Can you have high self-esteem and low self-worth? Absolutely. I have struggled with this a lot during my professional journey.

Even when I successfully delivered an impactful TEDx talk, I still found myself being hyper-critical of my physical appearance and likeability factor. Getting on the prestigious TED stage made me feel more accomplished, which boosted my confidence, but it simultaneously brought my deeper insecurities to the surface. It unearthed a great deal of self-criticism. The worst part was that I felt like I had to rush to the next significant achievement, or I would lose the increased self-assurance I gained from reaching my goal. Basically, I was chasing my self-worth, and it was exhausting.

Self-esteem vs. Self-worth

Despite their personal progress and mounting professional achievements, many successful people suffer unnecessarily because they confuse self-esteem with self-worth.

Self-worth is the deep-rooted internal belief of being good enough and worthy of love, of feeling secure to belong just as you are. Conversely, self-esteem is the feeling of confidence and competence in one or more specific areas of your life.

You can have low self-worth but high self-esteem regarding your physical abilities, appearance, career, and social media presence. The problem with relying on self-esteem is that it’s based on external factors, which are unstable and inconsistent. So, it is also essential to bolster your self-worth, independent of things that might cause high self-esteem. You can do this by recognizing that you are greater than any compliment, accolade, award, or accomplishment. This will give you the resilience and strength needed to keep going when you encounter setbacks, failure, or rejection.

So, how do you know if you have low self-worth? Pay attention to the narrative in your head. The inner critic threatens, “You are going to fail,” monitors weaknesses or mistakes, “You messed this up again,” commands “You should stop acting like a fool,” and judges, “You don’t look good.” Self-criticism harnesses negative emotions like fear, shame, and guilt. It is not a helpful motivator. You can learn to replace these destructive thoughts with positive growth-orientated ones through awareness and practice, which are scientifically proven to be more motivating than continually berating yourself.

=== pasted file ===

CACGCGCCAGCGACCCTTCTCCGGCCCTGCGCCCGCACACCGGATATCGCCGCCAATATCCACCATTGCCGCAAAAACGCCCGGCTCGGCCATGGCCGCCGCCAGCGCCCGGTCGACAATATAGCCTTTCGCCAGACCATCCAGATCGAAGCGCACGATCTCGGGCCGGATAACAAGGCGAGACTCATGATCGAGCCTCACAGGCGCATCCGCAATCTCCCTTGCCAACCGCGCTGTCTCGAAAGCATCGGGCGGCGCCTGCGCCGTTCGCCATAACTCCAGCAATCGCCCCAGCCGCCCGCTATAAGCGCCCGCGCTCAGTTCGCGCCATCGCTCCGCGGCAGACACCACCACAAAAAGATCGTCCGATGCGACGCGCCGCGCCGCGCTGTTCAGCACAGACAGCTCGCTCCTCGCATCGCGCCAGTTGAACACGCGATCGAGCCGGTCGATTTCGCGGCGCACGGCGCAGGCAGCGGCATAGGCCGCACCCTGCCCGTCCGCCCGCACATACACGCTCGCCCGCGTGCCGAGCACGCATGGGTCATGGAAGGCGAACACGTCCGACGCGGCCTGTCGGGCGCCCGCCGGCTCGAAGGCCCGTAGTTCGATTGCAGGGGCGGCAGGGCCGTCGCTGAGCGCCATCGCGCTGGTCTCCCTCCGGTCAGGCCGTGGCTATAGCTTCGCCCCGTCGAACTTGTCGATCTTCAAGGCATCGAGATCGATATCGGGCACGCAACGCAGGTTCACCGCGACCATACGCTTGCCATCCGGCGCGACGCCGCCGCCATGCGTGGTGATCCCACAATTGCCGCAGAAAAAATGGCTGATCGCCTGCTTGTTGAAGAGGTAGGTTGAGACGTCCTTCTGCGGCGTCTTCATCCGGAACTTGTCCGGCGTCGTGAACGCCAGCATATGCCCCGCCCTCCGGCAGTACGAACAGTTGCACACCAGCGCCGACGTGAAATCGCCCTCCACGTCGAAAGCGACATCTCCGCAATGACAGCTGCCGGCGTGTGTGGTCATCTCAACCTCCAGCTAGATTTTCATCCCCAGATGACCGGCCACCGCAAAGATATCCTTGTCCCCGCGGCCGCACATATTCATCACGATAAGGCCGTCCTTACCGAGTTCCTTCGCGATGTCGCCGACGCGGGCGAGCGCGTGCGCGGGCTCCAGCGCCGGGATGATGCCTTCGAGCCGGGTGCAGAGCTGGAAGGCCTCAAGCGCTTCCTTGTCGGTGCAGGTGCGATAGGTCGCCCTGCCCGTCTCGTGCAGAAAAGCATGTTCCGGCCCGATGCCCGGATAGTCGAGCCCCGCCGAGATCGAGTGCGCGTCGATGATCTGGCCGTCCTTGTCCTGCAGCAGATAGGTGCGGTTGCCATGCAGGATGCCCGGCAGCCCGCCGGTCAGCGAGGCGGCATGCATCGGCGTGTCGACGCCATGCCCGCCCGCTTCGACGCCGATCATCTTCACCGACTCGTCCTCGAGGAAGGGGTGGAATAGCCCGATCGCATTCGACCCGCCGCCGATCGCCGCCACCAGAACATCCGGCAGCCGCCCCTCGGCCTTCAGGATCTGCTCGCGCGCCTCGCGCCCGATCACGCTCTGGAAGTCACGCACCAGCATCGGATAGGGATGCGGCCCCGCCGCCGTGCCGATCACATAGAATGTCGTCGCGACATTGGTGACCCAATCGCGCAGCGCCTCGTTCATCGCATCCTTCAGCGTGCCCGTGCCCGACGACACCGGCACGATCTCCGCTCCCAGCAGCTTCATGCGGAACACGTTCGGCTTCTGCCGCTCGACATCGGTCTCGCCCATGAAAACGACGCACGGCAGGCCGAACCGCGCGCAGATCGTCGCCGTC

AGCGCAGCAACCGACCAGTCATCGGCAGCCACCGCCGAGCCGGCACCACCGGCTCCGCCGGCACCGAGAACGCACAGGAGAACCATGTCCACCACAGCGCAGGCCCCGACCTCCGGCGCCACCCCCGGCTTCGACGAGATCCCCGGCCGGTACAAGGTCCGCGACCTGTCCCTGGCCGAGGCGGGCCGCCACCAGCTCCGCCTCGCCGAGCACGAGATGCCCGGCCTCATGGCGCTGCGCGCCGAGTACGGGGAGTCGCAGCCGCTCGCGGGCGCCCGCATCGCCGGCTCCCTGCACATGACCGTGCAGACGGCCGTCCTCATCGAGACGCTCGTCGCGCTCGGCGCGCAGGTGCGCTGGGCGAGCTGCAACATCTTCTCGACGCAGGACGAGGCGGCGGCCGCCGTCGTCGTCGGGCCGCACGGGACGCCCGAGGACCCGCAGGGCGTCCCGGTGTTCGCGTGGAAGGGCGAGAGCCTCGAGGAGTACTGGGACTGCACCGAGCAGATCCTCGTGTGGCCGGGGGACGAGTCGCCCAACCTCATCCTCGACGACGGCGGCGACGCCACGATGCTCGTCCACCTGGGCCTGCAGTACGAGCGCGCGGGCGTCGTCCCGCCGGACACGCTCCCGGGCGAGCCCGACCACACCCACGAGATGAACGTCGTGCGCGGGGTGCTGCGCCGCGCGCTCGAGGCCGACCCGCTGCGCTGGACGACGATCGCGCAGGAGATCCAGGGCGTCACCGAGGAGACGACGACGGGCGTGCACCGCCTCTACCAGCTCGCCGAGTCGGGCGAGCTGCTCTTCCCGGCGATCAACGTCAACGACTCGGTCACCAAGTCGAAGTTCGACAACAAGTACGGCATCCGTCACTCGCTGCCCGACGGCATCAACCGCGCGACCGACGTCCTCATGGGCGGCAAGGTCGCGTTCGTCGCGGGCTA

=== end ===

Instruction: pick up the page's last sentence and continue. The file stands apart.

The science behind self-compassion and self-criticism

We often think of self-criticism as the key to self-improvement, falling for the notion that self-criticism pushes us to perform better and live up to our lofty standards. We couldn’t be more wrong. Research shows that self-criticism is more akin to self-sabotage, hurting our performance, productivity, and wellbeing. This is due to the fact self-deprecation activates our sympathetic nervous system’s emergency response system. Also known as the Fight Flight or Freeze response.

The ‘Flight, Fright, or Freeze‘ response is your body’s way of allowing you to act quickly so you can protect yourself against harm. The issue is that it can also be stimulated by psychological threats, not just physical endangerment. Your inner bully is perceived as a danger to your brain, making you both the attacker and the attacked. When you enter this state, you reduce your ability to think clearly, manage your emotions, or make good decisions. Not only that, but you also undergo physical changes such as an increase in blood pressure and a rise in the stress hormone cortisol.